April 6, 2017 (JUBA) - On Thursday, the Sudan People’s Liberation Army (SPLA) dismissed reports that a team of peacekeepers that had been dispatched by the United Nation Mission in South Sudan (UNMISS) were prevented from accessing Pajok by the government forces.
According to the Eri Kaneko, the UN Associate Spokesperson, the peacekeepers were heading to the area to investigate and verify the confrontation between the armed opposition and government soldiers. It has been reported that civilians were trapped and gang raped, while others were targeted and killed.
Speaking at a news briefing at the UN headquarters in New York on Wednesday, Kaneko said their colleagues at UNMISS reported that UN peacekeepers were prevented from gaining access to Pajok in Eastern Equatoria by the SPLA.
The UN spokesperson said they had received reports of fighting between the SPLA troops and the opposition in Pajok. They are now trying to follow-up on reports of civilian killing in the area.
"The UN mission’s patrol was stopped at a checkpoint 7km outside Torit and was prevented from proceeding further. The patrol remained at the checkpoint in efforts to negotiate access,” Kaneko told reporters at the briefing in New York.
She continued to add that UNMISS was concerned with the reports and has called on the government to allow the mission access to Pajok with immediate effect, as per their obligation by the Status of Force Agreement (SOFA) between the host country and the peacekeeping mission.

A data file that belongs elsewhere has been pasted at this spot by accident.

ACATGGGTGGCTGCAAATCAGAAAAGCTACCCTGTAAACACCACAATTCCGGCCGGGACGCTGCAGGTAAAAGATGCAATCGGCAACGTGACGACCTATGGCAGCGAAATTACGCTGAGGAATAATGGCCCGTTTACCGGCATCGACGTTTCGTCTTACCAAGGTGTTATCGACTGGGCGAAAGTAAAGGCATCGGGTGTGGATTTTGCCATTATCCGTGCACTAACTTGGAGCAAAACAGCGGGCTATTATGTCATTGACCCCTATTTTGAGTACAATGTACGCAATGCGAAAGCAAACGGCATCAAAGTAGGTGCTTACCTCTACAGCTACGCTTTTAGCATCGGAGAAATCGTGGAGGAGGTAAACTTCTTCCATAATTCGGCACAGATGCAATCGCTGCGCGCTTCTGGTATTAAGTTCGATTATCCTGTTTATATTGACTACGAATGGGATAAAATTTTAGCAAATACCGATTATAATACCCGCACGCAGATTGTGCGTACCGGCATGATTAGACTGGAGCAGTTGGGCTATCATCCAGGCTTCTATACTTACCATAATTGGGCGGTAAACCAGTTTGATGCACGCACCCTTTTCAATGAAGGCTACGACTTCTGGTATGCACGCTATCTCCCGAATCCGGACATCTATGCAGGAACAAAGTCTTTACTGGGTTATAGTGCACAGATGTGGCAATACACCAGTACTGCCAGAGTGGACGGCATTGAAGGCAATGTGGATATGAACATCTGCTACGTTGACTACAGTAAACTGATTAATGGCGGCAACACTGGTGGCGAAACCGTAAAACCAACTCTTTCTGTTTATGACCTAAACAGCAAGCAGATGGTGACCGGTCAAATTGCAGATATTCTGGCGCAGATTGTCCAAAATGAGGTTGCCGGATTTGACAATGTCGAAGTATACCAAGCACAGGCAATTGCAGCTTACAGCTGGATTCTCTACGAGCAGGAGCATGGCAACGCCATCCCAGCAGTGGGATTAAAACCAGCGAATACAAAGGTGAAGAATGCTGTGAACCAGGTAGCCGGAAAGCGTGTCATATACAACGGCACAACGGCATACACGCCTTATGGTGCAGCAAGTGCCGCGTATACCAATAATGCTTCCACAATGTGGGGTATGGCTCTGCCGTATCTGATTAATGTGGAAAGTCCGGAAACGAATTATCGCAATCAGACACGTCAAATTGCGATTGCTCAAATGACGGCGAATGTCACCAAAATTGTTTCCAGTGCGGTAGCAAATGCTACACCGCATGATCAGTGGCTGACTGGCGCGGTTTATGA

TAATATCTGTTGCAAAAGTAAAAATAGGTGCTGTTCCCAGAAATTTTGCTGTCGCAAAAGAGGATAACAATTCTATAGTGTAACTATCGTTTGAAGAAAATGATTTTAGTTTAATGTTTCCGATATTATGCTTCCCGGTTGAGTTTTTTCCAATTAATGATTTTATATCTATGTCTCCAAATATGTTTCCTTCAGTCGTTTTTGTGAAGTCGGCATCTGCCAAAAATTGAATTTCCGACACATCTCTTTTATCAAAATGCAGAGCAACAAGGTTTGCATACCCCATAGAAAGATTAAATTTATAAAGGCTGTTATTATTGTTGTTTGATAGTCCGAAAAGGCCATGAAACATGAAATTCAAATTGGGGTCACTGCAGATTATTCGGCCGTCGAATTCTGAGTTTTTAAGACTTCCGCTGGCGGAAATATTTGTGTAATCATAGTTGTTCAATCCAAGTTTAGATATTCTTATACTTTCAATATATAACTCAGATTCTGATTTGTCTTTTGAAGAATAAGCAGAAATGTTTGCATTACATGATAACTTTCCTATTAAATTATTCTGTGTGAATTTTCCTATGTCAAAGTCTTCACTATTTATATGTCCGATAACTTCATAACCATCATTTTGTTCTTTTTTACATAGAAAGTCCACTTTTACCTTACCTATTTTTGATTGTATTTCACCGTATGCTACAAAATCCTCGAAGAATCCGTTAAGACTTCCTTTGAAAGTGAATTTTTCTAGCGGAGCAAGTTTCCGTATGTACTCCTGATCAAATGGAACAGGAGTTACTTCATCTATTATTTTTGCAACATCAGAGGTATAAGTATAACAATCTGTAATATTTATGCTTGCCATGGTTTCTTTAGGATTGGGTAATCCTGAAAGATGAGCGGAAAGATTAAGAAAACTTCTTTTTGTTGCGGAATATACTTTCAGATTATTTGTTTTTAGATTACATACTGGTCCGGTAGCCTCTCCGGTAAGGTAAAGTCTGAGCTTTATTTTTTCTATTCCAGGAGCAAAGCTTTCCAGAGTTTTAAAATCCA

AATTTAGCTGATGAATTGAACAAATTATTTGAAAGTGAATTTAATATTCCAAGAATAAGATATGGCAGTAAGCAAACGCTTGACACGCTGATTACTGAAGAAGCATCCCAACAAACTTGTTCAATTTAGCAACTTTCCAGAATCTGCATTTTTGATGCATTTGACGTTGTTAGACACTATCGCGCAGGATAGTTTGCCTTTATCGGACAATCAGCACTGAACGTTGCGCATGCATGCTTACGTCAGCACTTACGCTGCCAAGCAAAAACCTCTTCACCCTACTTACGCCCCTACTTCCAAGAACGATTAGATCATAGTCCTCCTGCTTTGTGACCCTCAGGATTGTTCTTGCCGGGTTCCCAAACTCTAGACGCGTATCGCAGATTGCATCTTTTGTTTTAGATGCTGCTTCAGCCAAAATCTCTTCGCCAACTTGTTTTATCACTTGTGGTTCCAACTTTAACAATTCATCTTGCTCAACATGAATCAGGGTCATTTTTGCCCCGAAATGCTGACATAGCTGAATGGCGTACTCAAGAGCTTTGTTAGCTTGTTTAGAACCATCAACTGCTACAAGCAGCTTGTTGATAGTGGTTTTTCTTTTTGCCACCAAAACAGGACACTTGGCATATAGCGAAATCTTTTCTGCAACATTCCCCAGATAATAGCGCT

The agreement includes the protection of civilians and reporting human right violations.
In a separate statement Lam Paul Gabriel, the opposition spokesperson, said that the government forces attacked Pajok on Monday and burned down houses, raped civilians and help public executions.
Col Santo Domic Chol, the SPLA Deputy Spokesperson denied that their forces had attempted to prevent the UN peacekeepers getting into Pajok.
He claimed that the UN did not need permission from them and should coordinate their operations with the government, as stipulated under SOFA.
“All this is not correct. We do not have such reports from our forces on the ground. We did not block anybody from doing their work. The United Nations mission in South Sudan has a mandate which does not need us to tell them where to go. They have the mandate to go out and verify whatever they have heard, but I must assure you that we did not block them, Col. Chol told reporters on Thursday when asked to comment on the reports of blockage.